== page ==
Staunton, July 24 – The term “historic Russia” began to be used after the Bolshevik revolution by the Russian Orthodox Church Abroad to refer to the territory of the former Russian Empire, and it has become an important part of the vocabulary first of Russian nationalist thinkers and then Vladimir Putin in the last decade, Andrey Illarionov say.
For the Kremlin leader, this term is part and parcel of his policy of “extending the territory of the Russian Federation to the borders of historical Russia,” the Russian analyst says; and consequently, it is important to recognize what it includes beyond the current borders of the Russian Federation and what it doesn’t (kasparov.ru/material.php?id=5D38099B6BB31).
But at the same time, because the criteria Putin uses to define “historic Russia” mean that significant parts of the current Russian Federation are not within the borders of that country, it carries within it the potential for the disintegration of that country even if that is something its author completely rejects.
According to Illarionov, who traces Putin’s thinking on this point from his 2021 article on the nationality question (ng.ru/politics/2012-01-23/1_national.html) to his recent interview with Oliver Stone (kremlin.ru/events/president/news/61057), the Russian president uses “three main criteria for including this or that territory in big, or historical, Russia.”
These are first, those territories “which were included in the Russian Empire by the end of the 18th century,” the peoples of which spoke and speak Russian, and who were and are Orthodox by religion.
That set of criteria, he says, explains why Putin doesn’t include in this space the Trans-Caucasus, most of Kazakhstan and all of Central Asia, or the Baltic countries and Moldova; and most immediately, they explain why Putin includes only those areas where there are Orthodox Ukrainians but not those where Ukrainians are Catholic or Uniate.
The latter group of Ukrainians and their territory “must not be used in the project of ‘historic Russia,’ and therefore these Ukrainians do not especially interest him.” (Illarionov does not say but this also explains Putin’s (and the Moscow Patriarchate’s) obsession with “canonical territory” of the Russian Orthodox Church.)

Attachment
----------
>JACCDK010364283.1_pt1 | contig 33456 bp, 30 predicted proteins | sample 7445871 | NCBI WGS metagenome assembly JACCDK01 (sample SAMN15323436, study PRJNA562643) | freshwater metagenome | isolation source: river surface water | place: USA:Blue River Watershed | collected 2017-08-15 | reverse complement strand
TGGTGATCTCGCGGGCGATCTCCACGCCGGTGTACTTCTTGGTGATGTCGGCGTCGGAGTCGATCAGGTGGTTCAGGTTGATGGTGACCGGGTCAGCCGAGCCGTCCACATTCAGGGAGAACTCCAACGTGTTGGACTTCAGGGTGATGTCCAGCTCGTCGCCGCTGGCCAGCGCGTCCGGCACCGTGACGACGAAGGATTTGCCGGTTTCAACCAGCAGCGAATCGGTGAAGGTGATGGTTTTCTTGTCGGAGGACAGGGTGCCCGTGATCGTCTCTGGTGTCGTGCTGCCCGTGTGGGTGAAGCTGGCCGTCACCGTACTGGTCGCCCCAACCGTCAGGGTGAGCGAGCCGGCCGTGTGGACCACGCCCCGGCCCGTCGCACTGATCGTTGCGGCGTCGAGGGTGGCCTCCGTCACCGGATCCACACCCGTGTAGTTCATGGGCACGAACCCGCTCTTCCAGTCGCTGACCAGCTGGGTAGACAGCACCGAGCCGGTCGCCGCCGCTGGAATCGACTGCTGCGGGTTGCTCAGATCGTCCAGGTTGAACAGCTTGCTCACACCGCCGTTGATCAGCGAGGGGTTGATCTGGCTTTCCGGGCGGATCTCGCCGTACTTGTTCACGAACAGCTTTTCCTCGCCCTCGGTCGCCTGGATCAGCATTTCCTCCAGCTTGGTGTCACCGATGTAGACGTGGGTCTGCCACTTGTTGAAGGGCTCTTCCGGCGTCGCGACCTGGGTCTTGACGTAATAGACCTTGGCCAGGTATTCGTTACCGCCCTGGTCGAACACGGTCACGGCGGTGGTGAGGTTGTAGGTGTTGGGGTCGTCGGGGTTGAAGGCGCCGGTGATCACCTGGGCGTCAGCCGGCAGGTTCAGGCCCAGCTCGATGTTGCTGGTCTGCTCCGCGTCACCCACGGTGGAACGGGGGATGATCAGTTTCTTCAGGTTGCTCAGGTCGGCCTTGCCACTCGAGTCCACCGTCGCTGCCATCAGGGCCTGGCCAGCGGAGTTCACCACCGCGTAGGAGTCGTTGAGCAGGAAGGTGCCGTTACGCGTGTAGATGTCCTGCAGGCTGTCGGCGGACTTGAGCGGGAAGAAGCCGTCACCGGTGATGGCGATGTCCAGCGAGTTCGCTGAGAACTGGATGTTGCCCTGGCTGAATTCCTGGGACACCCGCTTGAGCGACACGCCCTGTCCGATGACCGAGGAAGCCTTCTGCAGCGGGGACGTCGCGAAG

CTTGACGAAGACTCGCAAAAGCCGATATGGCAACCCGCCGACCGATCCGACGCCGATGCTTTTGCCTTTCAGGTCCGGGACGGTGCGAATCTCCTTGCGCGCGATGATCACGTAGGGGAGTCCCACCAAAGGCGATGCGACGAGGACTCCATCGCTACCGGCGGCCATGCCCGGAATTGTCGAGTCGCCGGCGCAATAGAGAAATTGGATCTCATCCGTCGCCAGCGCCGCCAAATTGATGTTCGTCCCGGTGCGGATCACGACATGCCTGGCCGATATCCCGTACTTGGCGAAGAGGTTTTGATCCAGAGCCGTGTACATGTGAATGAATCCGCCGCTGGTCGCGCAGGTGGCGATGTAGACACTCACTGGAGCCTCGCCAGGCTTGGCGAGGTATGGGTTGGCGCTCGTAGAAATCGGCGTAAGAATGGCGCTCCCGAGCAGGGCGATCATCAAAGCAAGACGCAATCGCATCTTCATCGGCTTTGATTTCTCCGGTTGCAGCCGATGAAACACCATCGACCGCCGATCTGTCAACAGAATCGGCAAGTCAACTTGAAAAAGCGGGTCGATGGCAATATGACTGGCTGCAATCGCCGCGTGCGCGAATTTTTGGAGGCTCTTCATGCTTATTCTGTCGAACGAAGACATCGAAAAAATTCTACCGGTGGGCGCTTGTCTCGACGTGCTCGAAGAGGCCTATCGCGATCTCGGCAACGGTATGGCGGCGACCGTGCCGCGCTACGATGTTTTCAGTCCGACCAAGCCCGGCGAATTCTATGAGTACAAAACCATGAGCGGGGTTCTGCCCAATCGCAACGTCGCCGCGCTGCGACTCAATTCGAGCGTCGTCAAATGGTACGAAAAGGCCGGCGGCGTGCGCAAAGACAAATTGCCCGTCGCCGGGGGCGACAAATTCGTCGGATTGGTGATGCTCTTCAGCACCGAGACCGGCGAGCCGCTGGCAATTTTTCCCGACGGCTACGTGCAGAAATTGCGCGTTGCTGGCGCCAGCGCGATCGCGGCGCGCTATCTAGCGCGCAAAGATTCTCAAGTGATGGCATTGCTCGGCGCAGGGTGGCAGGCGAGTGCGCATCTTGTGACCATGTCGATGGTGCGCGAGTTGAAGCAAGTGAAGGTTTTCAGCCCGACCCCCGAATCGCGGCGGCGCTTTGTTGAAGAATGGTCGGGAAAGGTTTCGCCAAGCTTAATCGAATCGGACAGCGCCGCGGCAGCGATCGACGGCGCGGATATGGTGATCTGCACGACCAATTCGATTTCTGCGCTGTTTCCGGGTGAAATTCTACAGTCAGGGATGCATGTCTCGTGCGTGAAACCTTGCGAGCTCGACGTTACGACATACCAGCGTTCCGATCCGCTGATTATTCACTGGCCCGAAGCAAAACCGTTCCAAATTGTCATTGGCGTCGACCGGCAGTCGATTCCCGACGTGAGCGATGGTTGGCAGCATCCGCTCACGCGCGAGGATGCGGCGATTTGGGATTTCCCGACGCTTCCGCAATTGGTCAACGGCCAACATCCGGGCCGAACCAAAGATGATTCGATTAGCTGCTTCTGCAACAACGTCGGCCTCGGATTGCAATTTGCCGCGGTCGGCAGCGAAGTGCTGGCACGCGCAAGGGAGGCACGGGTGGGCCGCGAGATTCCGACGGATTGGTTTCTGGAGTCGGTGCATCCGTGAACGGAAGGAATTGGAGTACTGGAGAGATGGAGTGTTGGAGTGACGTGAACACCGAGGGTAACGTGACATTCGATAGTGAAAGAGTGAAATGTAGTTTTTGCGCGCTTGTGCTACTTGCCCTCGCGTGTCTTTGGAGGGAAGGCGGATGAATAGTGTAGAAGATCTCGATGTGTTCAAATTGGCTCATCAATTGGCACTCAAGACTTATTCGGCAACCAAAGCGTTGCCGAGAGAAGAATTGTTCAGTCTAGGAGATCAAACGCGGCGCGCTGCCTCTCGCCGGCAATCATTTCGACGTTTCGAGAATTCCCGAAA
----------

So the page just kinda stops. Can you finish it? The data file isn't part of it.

“In Putin’s conception of historical Russia,” Illarionov says, “there is no Western Ukraine. Being populated by Greek Catholics, and a large part of which was not included in the borders of the Russian Empire at the end of the 18th century, Western Ukraine became for neo-imperialist dreamers including Putin ‘the dynamite’ which exploded the Soviet empire.”
And the current Kremlin leader clearly sees its inclusion into the USSR by Stalin not only as “a major mistake” but as a lesson about what steps must be avoided in the future when Moscow claims or better reclaims what Putin views as “historic Russia.” And that in turn suggests where he hopes to advance and where he has no plans to do so.
After examining the history of the question, Illarionov says that in Putin’s treatment, “big, or historical, Russia includes the following territories beyond the borders of the current Russian Federation” – northeastern Estonia, Eastern Latvia, all of Belarus, eastern, southern and central Ukraine, and Transdniestria (“but without Moldova”).
“At the same time, using these criteria, certain parts of the present-day Russian Federation are not included in Putin’s historic Russia.” These are the southern parts or Krasnodar and Stavropol kray, “all the territory of Adygeya, Karachayevo-Cherkessia, Kabardino-Balkaria, and Ingushetia, a large part of the territories of North Ossetia, Chechnya and Daghestan, the southern districts of Orenburg, Chelyabinsk, and Omsk oblasts, the Primamurye, a large part of Khabarovsk and Primorsky krays, Sakhalin, the Kurile islands, and East Prussia – Kaliningrad.”
Putin clearly has no inclination to give up the latter even if he wants to include the former in his “historic Russia.” But the Kremlin leader’s efforts to come up with a superficially objective standard to define his imperial goals is fraught with dangers both for those who live beyond Russia’s current borders and for those who live within them.